Dark Night of the Soul

Wyatt North Publishing, LLC
17
Free sample

St. John of the Cross is widely considered one of the most prolific and important poets of his time. In fact, in Spanish poetry, the Spiritual Canticle and Dark Night of the Soul are two of the most important works of all time. 

He is known for his rich use of symbolism and imagery within his poetry.

Dark Night of the Soul is the title of a poem written by 16th-century Spanish poet and Roman Catholic mystic Saint John of the Cross, as well as of a treatise he wrote later, commenting on the poem.

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Additional Information

Publisher
Wyatt North Publishing, LLC
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Published on
Mar 1, 2014
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Pages
250
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ISBN
9781622780136
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Language
English
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Genres
Bibles / New American Standard Bible / General
Body, Mind & Spirit / Healing / Prayer & Spiritual
Body, Mind & Spirit / Inspiration & Personal Growth
Body, Mind & Spirit / Spiritualism
Education / Adult & Continuing Education
Education / General
Education / History
History / General
History / Reference
History / World
Philosophy / Religious
Reference / Research
Religion / Biblical Criticism & Interpretation / General
Religion / Biblical Meditations / General
Religion / Biblical Reference / General
Religion / Biblical Studies / History & Culture
Religion / Christian Church / General
Religion / Christian Education / General
Religion / Christian Life / General
Religion / Christian Theology / General
Religion / Christianity / Catholic
Religion / Christianity / History
Religion / Devotional
Religion / Inspirational
Religion / Prayer
Religion / Prayerbooks / General
Religion / Spirituality
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On Christmas Day in 1854, teachers and advocates of education came together to form the Indiana State Teachers Association. At that time, many Hoosiers did not embrace the concept of free education, instead believing that schools ought to be funded by those who were being educated. Immediately after ISTA's founding, its members began their advocacy of education, especially free public education for all children. Over the next 150 years, members of the Association stood ready to advance the cause of education. This advancement was neither steady nor easy. The Association endured many crises, some financial and some organizational. Pushed at times by charismatic leaders and driven at other times by the winds of cultural change, the Association was, and still is, an organization of individuals.

The history of ISTA is divided into three eras. The first period deals with the defining of the Association and chronicles its quest for universal public education, and its efforts to establish professional standards and secure benefits for teachers. Although this group of educators was a loosely knit association of individuals, they were able to accomplish much. Next, the Association became professional with a paid staff instead of volunteers, only to be faced with the crisis of the Great Depression. Robert H. Wyatt, a progressive educator, was selected to lead this organization as the depression ended, and he embraced education as a means for social change. Wyatt persistently lobbied legislators for increased funding, which included federal aid for education, although it was a radical idea at the time. Under his direction, ISTA soon became a powerful lobbying group. The final period looks at the Association as it was transformed into a union while still maintaining its success as a lobbying organization. Various issues were key during this period - unification, collective bargaining, rebuilding and refocusing.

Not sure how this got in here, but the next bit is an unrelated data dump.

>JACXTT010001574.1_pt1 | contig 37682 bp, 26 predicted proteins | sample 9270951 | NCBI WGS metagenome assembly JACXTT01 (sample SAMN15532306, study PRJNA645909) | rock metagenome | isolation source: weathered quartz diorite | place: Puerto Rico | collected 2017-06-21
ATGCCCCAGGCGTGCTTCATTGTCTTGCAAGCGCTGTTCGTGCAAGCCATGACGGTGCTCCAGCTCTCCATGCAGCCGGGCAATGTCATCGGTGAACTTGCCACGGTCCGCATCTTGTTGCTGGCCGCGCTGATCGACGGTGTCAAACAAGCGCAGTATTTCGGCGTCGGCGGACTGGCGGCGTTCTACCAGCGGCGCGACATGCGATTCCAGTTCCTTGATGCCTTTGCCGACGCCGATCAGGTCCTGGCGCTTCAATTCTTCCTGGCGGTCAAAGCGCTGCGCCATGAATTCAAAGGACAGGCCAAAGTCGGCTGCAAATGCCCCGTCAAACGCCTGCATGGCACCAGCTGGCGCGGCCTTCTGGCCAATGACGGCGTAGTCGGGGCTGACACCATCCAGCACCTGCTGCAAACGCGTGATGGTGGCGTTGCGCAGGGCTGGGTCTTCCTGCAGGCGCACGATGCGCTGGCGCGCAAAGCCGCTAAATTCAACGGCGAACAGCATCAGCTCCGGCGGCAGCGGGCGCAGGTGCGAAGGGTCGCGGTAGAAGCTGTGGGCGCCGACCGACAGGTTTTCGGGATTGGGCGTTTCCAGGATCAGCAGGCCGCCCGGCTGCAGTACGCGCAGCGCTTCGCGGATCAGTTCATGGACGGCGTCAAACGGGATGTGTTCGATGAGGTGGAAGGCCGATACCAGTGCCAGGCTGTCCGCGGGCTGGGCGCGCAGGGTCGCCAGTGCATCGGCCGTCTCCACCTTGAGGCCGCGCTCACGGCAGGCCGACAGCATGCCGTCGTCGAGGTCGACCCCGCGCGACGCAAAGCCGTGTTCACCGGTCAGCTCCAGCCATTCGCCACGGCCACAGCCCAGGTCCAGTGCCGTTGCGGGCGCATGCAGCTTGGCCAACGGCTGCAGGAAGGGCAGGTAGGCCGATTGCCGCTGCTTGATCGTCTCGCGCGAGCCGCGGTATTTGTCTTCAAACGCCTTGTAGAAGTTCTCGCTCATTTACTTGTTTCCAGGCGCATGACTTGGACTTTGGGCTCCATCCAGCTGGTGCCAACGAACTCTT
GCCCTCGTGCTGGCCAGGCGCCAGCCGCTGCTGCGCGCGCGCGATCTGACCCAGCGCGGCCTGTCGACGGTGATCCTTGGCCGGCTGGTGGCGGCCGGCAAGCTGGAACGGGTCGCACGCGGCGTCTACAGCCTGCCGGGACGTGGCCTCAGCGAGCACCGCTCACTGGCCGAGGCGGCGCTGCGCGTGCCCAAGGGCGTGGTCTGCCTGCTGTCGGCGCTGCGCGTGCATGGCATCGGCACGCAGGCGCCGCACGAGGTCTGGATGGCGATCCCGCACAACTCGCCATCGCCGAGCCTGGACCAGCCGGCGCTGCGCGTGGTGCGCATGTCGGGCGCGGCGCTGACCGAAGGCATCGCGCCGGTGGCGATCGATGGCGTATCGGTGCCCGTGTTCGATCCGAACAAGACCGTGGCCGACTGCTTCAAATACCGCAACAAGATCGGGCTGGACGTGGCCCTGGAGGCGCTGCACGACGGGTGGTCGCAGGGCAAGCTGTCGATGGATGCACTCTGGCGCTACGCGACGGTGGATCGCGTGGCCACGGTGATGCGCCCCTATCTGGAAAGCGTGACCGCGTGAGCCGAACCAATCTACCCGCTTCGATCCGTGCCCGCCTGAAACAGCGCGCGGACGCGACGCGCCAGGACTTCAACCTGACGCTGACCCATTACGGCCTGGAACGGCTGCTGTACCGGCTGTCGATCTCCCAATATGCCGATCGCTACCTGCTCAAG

For three weeks in 1970 and for eleven weeks in 1971, the schools in Newark, New Jersey, were paralyzed as the teachers went on strike. In the wake of the 1971 strike, almost two hundred were arrested and jailed. The Newark Teachers Union said their members wanted improved education for students. The Board of Education claimed the teachers primarily desired more money. After interviewing more than fifty teachers who were on the front lines during these strikes, historian Steve Golin concludes that another, equally important agenda was on the table, and has been ignored until now. These professionals wanted power, to be allowed a voice in the educational agenda.

Through these oral histories, Golin examines the hopes of the teachers as they picketed, risking arrest and imprisonment. Why did they strike? How did the union represent them? How did their action—and incarceration—change them? Did they continue to teach in impoverished schools? Golin also discusses the tensions arising during that period. These include differences in attitudes toward unions among black, Jewish, and Italian teachers; different organizing strategies of men and women; and conflict between teachers’ professional and working-class identities.

The first part of the book sets the stage by exploring the experience of teachers in Newark from World War II to the 1970 strike. After covering both strikes, Golin brings the story up to 1995 in the epilogue, which traces the connection between educational reform and union democracy. Teacher Power enhances our understanding of what has worked and what hasn’t worked in attempts at reforming urban schools. Equally importantly, the teachers’ vivid words and the author’s perceptive analysis enables us to view the struggles of not just Newark, but the entire United States during a turbulent time.

 

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